It's good to be picky
Seeking a romantic partner poses a unique set of challenges. One typically considers age, common interests, physical attractiveness, and similar life goals when looking for someone to form a relationship with. But have you ever considered how much more difficult it would be if we were forced to also determine if our love interest was the same species as us? Thankfully, humans are able to do this subconsciously. Male Drosophila melanogaster and Drosophila simulans, closely related fly species, on the other hand, cannot distinguish the species of females simply by sight. While the two are physically able mate, it is not beneficial to either species as the offspring that are produced are often inviable or sterile. So how do they detect the proper female species to court? Dr. Laura Seeholzer, Dr. Vanessa Ruta and their team at The Rockefeller University in New York, New York, investigate how these two species utilize species-specific pheromones to detect proper mates.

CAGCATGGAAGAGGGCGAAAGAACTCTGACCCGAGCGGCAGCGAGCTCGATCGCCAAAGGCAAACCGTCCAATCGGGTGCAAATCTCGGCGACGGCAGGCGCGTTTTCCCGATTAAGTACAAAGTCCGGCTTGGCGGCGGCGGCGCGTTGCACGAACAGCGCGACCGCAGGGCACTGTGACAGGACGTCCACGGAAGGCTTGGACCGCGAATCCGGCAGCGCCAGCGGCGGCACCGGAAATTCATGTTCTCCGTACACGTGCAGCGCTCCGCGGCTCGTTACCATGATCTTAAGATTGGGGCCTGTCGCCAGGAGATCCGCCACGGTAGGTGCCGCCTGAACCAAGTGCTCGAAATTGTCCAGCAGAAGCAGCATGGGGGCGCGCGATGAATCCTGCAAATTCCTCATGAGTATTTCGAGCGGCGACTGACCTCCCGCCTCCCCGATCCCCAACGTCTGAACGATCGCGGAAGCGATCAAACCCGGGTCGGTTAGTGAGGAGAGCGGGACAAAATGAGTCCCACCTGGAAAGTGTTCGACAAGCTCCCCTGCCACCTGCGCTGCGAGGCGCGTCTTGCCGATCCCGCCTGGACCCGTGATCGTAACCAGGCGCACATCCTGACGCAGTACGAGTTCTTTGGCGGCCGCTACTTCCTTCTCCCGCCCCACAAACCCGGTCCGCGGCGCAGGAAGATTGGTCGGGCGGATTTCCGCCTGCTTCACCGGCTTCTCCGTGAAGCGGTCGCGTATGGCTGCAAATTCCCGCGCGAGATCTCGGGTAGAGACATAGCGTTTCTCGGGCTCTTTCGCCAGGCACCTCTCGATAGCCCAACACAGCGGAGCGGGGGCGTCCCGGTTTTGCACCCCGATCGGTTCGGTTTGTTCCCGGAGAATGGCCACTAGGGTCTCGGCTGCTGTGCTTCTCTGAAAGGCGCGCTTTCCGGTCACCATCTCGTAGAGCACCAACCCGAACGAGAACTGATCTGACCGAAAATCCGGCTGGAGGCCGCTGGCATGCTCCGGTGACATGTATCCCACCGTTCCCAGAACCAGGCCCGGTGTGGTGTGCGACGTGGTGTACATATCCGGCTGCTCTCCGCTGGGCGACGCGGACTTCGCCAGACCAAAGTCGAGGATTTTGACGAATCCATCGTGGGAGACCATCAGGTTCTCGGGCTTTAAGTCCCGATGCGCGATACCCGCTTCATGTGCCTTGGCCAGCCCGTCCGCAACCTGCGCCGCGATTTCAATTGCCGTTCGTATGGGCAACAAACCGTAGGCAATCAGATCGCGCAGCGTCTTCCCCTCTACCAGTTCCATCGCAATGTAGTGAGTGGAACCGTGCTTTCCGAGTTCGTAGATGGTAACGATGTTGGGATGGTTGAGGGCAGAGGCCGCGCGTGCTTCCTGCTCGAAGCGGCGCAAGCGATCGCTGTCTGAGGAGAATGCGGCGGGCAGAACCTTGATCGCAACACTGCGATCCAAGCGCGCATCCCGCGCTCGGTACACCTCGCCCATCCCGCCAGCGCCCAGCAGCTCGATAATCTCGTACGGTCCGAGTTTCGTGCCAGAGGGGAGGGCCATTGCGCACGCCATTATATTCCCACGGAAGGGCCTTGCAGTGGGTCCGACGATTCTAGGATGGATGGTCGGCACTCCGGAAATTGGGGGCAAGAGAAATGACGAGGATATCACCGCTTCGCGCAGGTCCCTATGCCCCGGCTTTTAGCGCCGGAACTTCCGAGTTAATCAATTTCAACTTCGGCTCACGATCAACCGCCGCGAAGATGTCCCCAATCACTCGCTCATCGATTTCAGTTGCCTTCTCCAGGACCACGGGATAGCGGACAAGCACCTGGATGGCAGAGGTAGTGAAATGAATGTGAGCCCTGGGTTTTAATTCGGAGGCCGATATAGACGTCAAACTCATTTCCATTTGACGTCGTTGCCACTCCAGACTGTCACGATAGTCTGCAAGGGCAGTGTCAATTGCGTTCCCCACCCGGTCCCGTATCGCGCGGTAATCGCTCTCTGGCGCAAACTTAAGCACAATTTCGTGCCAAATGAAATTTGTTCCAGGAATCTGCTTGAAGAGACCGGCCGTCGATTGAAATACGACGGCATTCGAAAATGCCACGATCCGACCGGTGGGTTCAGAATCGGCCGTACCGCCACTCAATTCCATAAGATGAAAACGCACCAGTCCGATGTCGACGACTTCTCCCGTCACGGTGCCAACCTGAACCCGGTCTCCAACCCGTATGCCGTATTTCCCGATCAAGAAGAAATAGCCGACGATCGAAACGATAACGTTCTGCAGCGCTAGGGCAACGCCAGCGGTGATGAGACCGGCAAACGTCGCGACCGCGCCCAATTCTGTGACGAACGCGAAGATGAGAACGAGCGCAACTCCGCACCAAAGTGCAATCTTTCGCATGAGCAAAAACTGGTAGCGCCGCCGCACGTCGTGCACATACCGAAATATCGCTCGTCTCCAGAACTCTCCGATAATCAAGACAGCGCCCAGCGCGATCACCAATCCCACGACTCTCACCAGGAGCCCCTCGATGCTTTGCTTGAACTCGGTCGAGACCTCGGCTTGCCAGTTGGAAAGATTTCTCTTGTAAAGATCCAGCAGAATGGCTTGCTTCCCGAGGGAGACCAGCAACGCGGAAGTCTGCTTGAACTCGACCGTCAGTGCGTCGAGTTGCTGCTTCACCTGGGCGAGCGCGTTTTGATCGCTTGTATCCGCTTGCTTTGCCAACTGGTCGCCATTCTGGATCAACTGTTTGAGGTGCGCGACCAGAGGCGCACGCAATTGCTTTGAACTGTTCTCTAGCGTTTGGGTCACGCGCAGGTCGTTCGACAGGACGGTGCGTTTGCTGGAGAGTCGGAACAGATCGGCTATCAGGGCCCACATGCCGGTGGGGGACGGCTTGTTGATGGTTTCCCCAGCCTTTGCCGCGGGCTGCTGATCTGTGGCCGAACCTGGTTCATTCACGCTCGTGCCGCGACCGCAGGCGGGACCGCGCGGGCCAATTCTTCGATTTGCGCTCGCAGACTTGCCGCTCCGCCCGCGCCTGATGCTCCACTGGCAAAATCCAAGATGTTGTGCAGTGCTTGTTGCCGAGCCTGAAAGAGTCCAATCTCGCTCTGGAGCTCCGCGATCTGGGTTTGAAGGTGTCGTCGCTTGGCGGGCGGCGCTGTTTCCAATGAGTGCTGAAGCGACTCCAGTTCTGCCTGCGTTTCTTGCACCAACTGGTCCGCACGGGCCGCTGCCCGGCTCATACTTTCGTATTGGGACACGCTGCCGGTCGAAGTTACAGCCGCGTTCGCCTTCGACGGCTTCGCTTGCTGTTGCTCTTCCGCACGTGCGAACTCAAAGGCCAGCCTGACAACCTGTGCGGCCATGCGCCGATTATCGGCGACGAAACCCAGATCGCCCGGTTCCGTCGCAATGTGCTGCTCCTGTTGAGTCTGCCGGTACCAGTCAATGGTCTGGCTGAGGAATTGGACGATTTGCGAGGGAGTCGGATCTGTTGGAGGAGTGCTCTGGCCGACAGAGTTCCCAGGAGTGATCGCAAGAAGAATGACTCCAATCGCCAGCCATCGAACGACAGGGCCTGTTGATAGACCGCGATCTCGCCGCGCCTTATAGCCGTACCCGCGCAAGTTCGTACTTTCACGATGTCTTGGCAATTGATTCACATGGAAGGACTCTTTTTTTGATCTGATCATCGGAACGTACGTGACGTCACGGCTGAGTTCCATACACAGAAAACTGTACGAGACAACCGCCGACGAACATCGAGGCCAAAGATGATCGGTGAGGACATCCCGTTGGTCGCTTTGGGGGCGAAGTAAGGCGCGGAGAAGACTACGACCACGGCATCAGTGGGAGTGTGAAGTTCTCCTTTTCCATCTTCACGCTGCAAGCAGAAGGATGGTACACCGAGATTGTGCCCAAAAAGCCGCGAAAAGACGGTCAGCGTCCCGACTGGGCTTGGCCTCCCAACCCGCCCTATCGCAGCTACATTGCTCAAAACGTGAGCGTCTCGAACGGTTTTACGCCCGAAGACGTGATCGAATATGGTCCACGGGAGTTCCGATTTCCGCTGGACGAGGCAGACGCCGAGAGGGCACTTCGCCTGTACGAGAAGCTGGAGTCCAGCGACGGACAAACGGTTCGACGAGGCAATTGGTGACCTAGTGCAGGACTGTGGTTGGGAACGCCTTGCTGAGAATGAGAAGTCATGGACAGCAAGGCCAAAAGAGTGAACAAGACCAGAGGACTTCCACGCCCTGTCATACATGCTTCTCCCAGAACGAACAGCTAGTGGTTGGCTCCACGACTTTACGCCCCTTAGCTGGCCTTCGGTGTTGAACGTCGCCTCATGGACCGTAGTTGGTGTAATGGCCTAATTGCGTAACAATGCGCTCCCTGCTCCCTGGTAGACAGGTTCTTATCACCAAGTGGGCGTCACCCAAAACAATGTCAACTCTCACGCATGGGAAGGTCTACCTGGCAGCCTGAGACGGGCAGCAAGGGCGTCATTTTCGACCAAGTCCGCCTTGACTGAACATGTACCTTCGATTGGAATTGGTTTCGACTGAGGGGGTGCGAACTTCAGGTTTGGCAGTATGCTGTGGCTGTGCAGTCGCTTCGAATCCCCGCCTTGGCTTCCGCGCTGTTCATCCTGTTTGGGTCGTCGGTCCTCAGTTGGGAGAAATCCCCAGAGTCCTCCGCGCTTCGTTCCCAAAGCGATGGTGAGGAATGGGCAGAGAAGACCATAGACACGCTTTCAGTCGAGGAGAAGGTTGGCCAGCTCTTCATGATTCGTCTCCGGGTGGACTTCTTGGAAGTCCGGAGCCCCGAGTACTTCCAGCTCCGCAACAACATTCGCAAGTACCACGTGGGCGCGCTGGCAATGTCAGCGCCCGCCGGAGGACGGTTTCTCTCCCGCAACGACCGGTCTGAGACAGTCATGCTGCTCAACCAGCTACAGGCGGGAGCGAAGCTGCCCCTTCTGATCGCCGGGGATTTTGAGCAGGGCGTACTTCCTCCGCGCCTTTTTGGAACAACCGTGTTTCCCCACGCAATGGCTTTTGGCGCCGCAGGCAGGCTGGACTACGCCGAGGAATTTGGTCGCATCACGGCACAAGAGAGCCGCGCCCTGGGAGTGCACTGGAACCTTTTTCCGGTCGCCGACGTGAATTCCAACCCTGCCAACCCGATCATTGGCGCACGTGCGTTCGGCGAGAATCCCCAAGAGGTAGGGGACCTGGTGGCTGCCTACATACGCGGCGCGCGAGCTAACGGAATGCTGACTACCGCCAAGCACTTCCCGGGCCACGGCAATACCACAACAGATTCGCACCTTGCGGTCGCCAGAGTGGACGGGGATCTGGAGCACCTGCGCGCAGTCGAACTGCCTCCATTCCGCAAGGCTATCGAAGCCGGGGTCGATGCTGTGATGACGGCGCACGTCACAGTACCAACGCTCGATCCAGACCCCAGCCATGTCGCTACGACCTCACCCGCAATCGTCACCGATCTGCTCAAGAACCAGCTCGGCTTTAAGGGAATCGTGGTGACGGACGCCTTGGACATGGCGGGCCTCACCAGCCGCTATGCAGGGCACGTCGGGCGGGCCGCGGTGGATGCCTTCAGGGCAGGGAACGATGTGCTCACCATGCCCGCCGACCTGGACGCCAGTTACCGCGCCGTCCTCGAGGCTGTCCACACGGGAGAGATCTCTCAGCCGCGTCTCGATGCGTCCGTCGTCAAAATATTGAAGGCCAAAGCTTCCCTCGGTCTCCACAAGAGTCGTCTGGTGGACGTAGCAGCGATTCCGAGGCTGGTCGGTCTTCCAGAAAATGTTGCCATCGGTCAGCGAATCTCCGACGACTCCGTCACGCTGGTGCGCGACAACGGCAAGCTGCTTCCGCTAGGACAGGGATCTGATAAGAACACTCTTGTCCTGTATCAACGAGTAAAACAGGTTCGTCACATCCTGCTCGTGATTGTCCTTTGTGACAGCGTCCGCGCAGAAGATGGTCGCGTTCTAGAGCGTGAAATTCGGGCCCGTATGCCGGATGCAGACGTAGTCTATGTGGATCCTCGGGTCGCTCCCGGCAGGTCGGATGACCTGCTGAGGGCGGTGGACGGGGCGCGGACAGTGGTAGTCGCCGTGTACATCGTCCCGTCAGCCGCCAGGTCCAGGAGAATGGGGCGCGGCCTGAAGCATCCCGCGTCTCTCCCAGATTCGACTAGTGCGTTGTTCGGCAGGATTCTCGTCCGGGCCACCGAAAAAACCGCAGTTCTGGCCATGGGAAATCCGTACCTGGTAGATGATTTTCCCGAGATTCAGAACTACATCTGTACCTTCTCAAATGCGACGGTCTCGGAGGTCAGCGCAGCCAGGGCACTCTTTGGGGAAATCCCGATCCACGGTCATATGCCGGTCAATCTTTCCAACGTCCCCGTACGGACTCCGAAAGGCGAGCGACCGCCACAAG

D. melanogaster females produce a pheromone known as 7,11-heptacosadiene (7,11-HD) while D. melanogaster males and D. simulans males and females produce 7-tricosene (7-T). Males from both species are able to detect 7,11-HD, but demonstrate opposing behaviors. D. melanogaster males receive an excitatory input from 7,11-HD while D. simulans receive inhibitory inputs from the pheromone. Dr. Seeholzer and her colleagues aimed to discover whether these species-specific pheromone responses were due to evolution of peripheral detection mechanisms or the central circuits that process pheromone signals to regulate courting. The team was able to discover that the responses to 7,11-HD come from the reweighting of excitatory and inhibitory inputs in the courtship circuitry.